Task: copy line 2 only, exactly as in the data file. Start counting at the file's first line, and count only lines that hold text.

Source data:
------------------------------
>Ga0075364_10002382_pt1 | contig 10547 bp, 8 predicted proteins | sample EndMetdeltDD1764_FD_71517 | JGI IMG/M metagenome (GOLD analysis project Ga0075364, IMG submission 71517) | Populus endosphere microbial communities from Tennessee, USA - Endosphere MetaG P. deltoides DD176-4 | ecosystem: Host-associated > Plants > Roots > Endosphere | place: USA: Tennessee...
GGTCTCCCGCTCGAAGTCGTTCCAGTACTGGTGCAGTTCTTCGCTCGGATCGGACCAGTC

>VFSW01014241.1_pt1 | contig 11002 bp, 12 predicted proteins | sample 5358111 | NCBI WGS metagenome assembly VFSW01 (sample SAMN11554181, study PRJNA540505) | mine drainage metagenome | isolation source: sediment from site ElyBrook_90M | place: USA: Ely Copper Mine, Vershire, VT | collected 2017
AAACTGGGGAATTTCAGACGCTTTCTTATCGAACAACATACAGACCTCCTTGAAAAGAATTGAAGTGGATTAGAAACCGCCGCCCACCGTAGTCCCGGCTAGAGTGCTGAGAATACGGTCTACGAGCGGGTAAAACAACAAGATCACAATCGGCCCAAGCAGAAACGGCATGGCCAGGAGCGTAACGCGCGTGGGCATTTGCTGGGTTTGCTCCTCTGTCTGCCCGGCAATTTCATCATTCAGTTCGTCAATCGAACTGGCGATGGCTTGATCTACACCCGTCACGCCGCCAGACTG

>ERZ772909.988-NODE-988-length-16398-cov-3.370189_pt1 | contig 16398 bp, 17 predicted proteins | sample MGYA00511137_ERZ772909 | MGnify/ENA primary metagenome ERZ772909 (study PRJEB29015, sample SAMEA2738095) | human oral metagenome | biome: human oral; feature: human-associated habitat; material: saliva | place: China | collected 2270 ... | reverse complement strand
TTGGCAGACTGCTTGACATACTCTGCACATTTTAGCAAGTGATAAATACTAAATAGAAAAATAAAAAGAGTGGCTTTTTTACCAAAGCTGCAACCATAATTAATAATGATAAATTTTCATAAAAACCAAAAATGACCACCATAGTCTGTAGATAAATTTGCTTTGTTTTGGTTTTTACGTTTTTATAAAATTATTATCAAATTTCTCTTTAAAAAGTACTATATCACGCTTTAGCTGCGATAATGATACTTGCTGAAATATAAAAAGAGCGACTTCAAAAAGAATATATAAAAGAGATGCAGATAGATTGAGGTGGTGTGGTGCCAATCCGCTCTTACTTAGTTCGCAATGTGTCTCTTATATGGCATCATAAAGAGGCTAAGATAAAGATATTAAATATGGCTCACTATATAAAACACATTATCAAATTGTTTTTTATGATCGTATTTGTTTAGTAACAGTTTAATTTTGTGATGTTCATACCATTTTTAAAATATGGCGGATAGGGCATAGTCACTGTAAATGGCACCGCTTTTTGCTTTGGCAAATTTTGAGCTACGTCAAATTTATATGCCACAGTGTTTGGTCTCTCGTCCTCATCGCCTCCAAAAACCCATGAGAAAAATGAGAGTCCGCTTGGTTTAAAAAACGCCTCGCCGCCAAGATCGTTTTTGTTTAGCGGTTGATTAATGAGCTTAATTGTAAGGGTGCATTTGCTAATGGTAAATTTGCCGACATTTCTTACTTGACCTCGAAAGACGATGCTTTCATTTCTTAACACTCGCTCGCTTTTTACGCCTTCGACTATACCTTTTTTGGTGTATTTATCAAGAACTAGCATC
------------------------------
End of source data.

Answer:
GGTCTCCCGCTCGAAGTCGTTCCAGTACTGGTGCAGTTCTTCGCTCGGATCGGACCAGTC